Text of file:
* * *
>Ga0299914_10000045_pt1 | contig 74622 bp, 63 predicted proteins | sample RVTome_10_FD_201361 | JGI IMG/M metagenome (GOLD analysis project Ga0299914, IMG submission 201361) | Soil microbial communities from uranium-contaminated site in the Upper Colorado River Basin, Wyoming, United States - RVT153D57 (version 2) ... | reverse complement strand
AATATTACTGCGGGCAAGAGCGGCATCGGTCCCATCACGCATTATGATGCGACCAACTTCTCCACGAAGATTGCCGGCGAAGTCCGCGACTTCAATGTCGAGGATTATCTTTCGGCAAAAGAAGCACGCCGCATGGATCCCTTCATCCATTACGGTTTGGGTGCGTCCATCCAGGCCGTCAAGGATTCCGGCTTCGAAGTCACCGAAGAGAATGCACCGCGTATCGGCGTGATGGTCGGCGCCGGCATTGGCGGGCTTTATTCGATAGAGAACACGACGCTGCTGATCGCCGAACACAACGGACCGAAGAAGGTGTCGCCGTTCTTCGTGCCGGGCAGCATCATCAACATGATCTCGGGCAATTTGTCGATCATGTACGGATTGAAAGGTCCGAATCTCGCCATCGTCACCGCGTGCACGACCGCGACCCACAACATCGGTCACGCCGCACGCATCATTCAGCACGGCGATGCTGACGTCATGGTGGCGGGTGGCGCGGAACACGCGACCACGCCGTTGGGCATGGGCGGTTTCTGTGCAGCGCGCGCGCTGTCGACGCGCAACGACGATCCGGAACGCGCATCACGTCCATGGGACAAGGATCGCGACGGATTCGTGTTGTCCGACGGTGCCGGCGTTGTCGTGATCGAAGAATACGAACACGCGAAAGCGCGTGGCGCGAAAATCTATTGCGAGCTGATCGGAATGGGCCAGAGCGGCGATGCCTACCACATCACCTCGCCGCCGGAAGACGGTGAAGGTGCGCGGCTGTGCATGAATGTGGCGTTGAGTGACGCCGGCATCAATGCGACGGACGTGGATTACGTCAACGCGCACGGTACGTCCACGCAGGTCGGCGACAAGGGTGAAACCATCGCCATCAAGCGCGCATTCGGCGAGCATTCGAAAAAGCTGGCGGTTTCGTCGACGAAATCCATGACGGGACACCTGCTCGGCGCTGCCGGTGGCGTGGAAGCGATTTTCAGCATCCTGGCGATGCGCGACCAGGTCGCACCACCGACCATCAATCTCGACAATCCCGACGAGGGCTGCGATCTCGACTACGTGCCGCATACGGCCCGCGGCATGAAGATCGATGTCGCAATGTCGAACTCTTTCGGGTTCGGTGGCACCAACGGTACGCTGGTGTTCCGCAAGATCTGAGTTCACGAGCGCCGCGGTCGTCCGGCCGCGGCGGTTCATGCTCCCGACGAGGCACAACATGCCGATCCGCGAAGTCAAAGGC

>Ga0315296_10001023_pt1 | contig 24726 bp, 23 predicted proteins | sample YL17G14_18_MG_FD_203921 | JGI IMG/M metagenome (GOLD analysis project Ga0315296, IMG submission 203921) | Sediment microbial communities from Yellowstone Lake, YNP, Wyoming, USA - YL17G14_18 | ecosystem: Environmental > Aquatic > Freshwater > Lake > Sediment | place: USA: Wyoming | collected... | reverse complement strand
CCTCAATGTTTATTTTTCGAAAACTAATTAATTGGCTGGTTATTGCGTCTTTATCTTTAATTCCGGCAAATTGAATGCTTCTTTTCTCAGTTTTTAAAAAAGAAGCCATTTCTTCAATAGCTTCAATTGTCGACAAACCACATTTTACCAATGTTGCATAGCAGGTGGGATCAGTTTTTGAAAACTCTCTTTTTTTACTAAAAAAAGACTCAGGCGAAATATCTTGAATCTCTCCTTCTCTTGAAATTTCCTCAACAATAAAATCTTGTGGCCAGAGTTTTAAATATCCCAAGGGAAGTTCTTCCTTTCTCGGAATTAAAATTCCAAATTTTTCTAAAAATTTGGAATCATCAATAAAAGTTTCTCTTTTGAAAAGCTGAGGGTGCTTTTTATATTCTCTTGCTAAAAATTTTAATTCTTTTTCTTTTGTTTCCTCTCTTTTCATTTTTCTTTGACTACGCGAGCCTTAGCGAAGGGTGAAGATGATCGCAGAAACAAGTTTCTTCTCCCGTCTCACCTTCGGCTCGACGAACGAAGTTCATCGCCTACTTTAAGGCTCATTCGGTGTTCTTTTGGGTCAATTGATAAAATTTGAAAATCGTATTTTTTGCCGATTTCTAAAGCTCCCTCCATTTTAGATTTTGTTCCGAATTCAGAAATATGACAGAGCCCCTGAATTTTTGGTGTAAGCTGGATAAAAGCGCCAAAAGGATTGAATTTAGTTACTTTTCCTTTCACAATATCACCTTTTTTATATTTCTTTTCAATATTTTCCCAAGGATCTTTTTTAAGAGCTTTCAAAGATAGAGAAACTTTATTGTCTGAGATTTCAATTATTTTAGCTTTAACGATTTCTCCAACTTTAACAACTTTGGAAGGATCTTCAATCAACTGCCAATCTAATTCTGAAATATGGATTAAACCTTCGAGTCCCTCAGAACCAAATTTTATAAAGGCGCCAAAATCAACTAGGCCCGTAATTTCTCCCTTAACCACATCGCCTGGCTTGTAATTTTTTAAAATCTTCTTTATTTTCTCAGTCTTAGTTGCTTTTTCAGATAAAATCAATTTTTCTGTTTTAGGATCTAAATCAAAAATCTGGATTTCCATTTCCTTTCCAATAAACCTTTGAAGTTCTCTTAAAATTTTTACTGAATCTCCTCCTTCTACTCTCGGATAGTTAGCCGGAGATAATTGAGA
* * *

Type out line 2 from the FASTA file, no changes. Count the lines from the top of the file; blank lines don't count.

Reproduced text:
AATATTACTGCGGGCAAGAGCGGCATCGGTCCCATCACGCATTATGATGCGACCAACTTCTCCACGAAGATTGCCGGCGAAGTCCGCGACTTCAATGTCGAGGATTATCTTTCGGCAAAAGAAGCACGCCGCATGGATCCCTTCATCCATTACGGTTTGGGTGCGTCCATCCAGGCCGTCAAGGATTCCGGCTTCGAAGTCACCGAAGAGAATGCACCGCGTATCGGCGTGATGGTCGGCGCCGGCATTGGCGGGCTTTATTCGATAGAGAACACGACGCTGCTGATCGCCGAACACAACGGACCGAAGAAGGTGTCGCCGTTCTTCGTGCCGGGCAGCATCATCAACATGATCTCGGGCAATTTGTCGATCATGTACGGATTGAAAGGTCCGAATCTCGCCATCGTCACCGCGTGCACGACCGCGACCCACAACATCGGTCACGCCGCACGCATCATTCAGCACGGCGATGCTGACGTCATGGTGGCGGGTGGCGCGGAACACGCGACCACGCCGTTGGGCATGGGCGGTTTCTGTGCAGCGCGCGCGCTGTCGACGCGCAACGACGATCCGGAACGCGCATCACGTCCATGGGACAAGGATCGCGACGGATTCGTGTTGTCCGACGGTGCCGGCGTTGTCGTGATCGAAGAATACGAACACGCGAAAGCGCGTGGCGCGAAAATCTATTGCGAGCTGATCGGAATGGGCCAGAGCGGCGATGCCTACCACATCACCTCGCCGCCGGAAGACGGTGAAGGTGCGCGGCTGTGCATGAATGTGGCGTTGAGTGACGCCGGCATCAATGCGACGGACGTGGATTACGTCAACGCGCACGGTACGTCCACGCAGGTCGGCGACAAGGGTGAAACCATCGCCATCAAGCGCGCATTCGGCGAGCATTCGAAAAAGCTGGCGGTTTCGTCGACGAAATCCATGACGGGACACCTGCTCGGCGCTGCCGGTGGCGTGGAAGCGATTTTCAGCATCCTGGCGATGCGCGACCAGGTCGCACCACCGACCATCAATCTCGACAATCCCGACGAGGGCTGCGATCTCGACTACGTGCCGCATACGGCCCGCGGCATGAAGATCGATGTCGCAATGTCGAACTCTTTCGGGTTCGGTGGCACCAACGGTACGCTGGTGTTCCGCAAGATCTGAGTTCACGAGCGCCGCGGTCGTCCGGCCGCGGCGGTTCATGCTCCCGACGAGGCACAACATGCCGATCCGCGAAGTCAAAGGC